We understand little about human development especially at the earliest stages. Yet human developmental biology is very important to stem cell biology and regenerative medicine for two reasons: 1) Understanding human developmental pathways especially of embryonic differentiation will inform our efforts to derive pluripotent stem cells and differentiate them to stable progenitors that are suitable for transplantation or pharmaceutical applications. Clearly, human development follows well-defined pathways that we are just beginning to elucidate. 2) Understanding human development will allow us to translate findings to the clinic to alleviate common problems of women's and children's health. Errors in the earliest stages of development are the most common cause of all birth defects in the human population and yet we know little of the fundamental ways in which errors occur. Our lack of knowledge is likely enhanced by the complete ban of federal funding for this research in spite of the fact that each year there is increased clinical use of procedures such as IVF.
Thus, here we seek to build a map of human development that combines imaging (microscopic) data, molecular data, genetic and epigenetic data to describe human pluripotent blastomeres (cells) and their potentials. We note that events in the first few cell divisions, even before human embryos turn on their own genes, have repercussions to later generations of cells and the overall health and welfare of the embryo and fetus (and likely adult).
Our goals are based on our research over several years in which we initiated construction of a map of pathways and programs that function during embryo development. Our studies provide methods and algorithms for early diagnosis of embryo potential in clinics and should be extended to the diagnosis of the general health of pluripotent stem cell populations. We expect that via translation of our basic studies to the clinic, we will improve outcomes of IVF in terms of birth of healthy offspring and decrease devastating and common adverse outcomes such as multiple births with attending complications to organ development, epigenetic errors that may result in miscarriage, and need to reduce fetal number to increase odds of survival of siblings and/or mother. Thus, this research may yield benefits to both maternal/fetal health and stem cell biology and regenerative medicine.
Statement of Benefit to California:
Stem cell biology and regenerative medicine holds great promise for the citizens of California in terms of establishing a superior basic science infrastructure, translating findings to the clinic for improved health and designing new diagnostics to prevent disease and allow screening of new pharmaceutical agents. There are many promising applications with pluripotent human embryonic stem cells (hESCs) and clinical trials are beginning in several biomedical applications. Yet, we lack an understanding of fundamentals of human biology, especially of the earliest stages. Indeed, we know remarkably little about the relationship of human embryonic cells (blastomeres in the preimplantation embryo), hESCs and induced pluripotent stem cells. This lack of knowledge is costly to the health of Californians today and in the future. First, we have numerous practices in the reproductive arena that carry a substantial burden in terms of diverse adverse outcomes that include prenatal birth and associated risks, increased risk of epigenetic/genetic errors in development, and a need to balance the safety of carrying a multiple-pregnancy with the health of the mother. It is clear that we can improve the health of women and children through knowledge of human embryo development, even though federal funding is not allowed in this arena. Moreover, we can provide increased knowledge of the legitimacy (relationship to nature) of stem cell lines that we derive and thus employ natural programs to improve pluripotent stem cell lines. Successful completion of this research will lead to clinical applications and positively impact a relatively-large segment of the California population.
Year 1As noted in our application, human embryo development is poorly understood in spite of its central importance to our understanding of the natural programs and mechanisms of human nuclear reprogramming and cell fate decisions, subjects critical to stem cell biology and regenerative medicine. Thus we sought to address the hypothesis that knowledge of human embryo development can be translated to improved clinical applications in both reproductive and regenerative medicine. Further, we hypothesized that the native programs of the human oocyte to embryo transition can inform our understanding and practices in human pluripotent stem cell biology. We proposed three aims to address our hypothesis, as follows: Specific Aim 1) Examine developmental genetic programs to identify factors required to activate the human embryonic genome. Here, we proposed to uncover the relationships between imaging parameters, mRNA programs especially degradation and EGA, and epigenetic programs. We test the hypothesis that destruction of maternal RNAs occurs concurrently with epigenetic remodeling and is a prerequisite for EGA through modeling. Specific Aim 2) Determine the relationship between predictive imaging parameters and aneuploidy. Here we proposed to examine the relationship between embryonic cell behaviors and underlying chromosomal composition and then develop a fully-automated algorithm that allows non-invasive diagnosis of viability and aneuploidy in single cells. Specific Aim 3) Extend our findings to human pluripotent stem cells. We have made substantial progress on all three aims, in particular in examining epigenetic programs of human embryos, examining the relationship between aneuploidy and imaging behavior and deriving methods amenable to screening of new factors that may impact pluripotent line characteristics.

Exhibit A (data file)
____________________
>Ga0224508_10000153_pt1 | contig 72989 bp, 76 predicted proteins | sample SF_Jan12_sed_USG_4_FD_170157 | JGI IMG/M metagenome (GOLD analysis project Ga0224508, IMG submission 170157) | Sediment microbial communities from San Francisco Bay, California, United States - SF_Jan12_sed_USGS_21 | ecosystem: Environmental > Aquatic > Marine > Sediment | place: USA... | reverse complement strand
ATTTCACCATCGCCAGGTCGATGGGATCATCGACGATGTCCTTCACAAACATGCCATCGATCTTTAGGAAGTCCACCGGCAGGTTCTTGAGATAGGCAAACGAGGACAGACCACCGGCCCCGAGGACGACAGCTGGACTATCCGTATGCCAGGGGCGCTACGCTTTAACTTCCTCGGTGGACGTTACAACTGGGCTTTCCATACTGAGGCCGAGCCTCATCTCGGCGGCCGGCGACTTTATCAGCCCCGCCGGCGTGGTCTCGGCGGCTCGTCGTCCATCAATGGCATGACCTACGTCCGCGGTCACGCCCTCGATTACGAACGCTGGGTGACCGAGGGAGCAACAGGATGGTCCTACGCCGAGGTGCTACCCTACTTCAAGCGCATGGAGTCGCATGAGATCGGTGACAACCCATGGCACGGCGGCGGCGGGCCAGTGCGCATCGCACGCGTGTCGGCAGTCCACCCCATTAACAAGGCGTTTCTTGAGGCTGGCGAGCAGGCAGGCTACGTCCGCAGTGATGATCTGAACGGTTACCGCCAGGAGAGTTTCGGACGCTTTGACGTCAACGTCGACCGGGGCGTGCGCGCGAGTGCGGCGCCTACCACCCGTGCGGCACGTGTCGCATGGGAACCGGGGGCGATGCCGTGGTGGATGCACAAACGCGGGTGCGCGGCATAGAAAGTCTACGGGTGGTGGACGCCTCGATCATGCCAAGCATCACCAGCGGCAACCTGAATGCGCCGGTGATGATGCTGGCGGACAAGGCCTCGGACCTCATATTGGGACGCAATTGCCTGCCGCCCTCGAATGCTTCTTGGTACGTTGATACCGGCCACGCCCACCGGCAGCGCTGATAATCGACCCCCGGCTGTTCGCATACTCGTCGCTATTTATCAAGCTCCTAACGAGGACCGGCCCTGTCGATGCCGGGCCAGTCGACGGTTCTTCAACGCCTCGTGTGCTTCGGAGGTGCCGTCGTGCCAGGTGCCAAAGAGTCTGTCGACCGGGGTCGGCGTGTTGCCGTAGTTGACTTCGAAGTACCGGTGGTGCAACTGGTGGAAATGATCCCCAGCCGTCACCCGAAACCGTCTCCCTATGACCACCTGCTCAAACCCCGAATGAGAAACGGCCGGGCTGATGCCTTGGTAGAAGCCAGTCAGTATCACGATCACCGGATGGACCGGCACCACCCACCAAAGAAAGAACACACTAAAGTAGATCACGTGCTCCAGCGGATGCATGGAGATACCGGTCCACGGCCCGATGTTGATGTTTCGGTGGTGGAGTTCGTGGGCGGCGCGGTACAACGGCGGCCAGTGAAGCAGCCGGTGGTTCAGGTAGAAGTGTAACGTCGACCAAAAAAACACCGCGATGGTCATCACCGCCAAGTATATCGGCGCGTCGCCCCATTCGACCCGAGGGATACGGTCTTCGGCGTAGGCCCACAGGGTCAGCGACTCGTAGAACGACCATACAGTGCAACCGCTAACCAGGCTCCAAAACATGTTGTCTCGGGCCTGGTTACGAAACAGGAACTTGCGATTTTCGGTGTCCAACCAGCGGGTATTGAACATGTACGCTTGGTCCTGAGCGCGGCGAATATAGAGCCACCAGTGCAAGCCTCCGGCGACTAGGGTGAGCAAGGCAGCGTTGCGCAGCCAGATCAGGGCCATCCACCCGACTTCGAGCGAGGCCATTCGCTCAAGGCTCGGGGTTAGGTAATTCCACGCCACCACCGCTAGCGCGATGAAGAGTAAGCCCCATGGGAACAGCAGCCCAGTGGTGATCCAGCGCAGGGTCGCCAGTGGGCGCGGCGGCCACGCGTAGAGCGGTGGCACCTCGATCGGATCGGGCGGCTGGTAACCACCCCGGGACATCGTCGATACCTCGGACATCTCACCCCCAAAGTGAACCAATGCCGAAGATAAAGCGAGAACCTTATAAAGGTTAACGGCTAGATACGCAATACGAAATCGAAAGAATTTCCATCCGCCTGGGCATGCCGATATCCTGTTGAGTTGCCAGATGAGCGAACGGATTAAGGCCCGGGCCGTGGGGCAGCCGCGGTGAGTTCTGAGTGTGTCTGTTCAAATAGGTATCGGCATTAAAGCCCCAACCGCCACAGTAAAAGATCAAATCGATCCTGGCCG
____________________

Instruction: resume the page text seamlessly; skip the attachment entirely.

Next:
Year 2We proposed three aims to increase knowledge of basic aspects of preimplantation human embryo development, to provide the first examination of cell behavior of aneuploid blastomeres, and to utilize embryology to assist in production/diagnosis of “gold standard” pluripotent cell lines. Results of the first aim followed up on those from the last year, with studies to functionally-probe requirements for human embryonic genome activation. Results indicate that the patterns of modifications in human embryo development bear much similarity to those in mice but also demonstrate important differences. Timing and reproducibility of the patterns of methyl- and hydroxyl-methylation (modifications of DNA) suggested to us a key role in embryo development, with inheritance likely to be maternal in the first few days. Thus, we have reduced maternal expression of key players during the murine oocyte to embryo transition in order to probe the relationship to global genome activation and activation of specific programs. Results indicate a critical role in progression of embryo development, with arrest ensuing in those with reduced expression. In the second aim, we extended our studies from year 1 that had focused on imaging to the 4-cell stage, in order to encompass imaging of development to the blastocyst stage. We performed non-invasive time-lapse imaging of human embryos from the zygote to the blastocyst stage and chromosomal analysis via trophectoderm biopsy and array-comparative genomic hybridization (A-CGH). We demonstrated the range of aneuploidies that are compatible with blastocyst development and demonstrate that previously identified cell cycle parameters that are predictive of blastocyst formation are strongly predictive of blastocyst ploidy, as well. In addition, we identified several non-invasive imaging parameters beyond Day 2 that also correlated with blastocyst ploidy status. A subset of parameters is also highly predictive of blastocyst quality and thus, may assist in embryo selection. Taken together, our findings over the last year suggest that human embryo development is characterized by precise timing in developmental windows; however, aneuploid embryos have altered timing suggesting perturbation of key cell cycle processes. It is likely that assembly of a large database of human embryo data should allow description of the limits of these parameters in conjunction with normal human development. Finally, based on our studies, as reported in year one, we sought to use mRNA reprogramming in order to allow for maximum flexibility in reprogramming with novel factors. Only a few studies have addressed the molecular and functional properties of iPSCs that may predispose contribution to germ line in the mouse or human. As noted, we have derived integration-free iPSCs via use of modified mRNAs that encode the Yamanaka factors (OSKM) alone or in combination with the germ cell specific mRNA, VASA, which encodes an RNA-binding protein (OSKMV). Global gene expression profiling could not distinguish between OSKM and OSKMV iPSCs and only subtle differences were observed in expression of germ cell specific genes, epigenetic profiles and in vitro differentiation studies. We then extended our studies from the last funding period and transplanted undifferentiated OSKM and OSKMV iPSCs to mouse seminiferous tubules. We observed that xenografting of both undifferentiated OSKM and OSKMV cells resulted in production of human germ cells in mouse seminiferous tubules; the germ cell differentiation is beyond that which has been previously observed with extensive colocalization of markers, of cells to the basement membrane and other germ cell characteristics. Moreover, OSKMV and OSKM cells differed in their behavior especially in regards to development of cell masses (tumors) that might perturb testicular function. The studies highlight the divergent fates linked to iPSCs derived via exogenous expression of different factors. Overall, studies combine basic and translational approaches and are yielding novel results important to human development, diagnosis of aneuploidies and derivation of new pluripotent stem cell lines.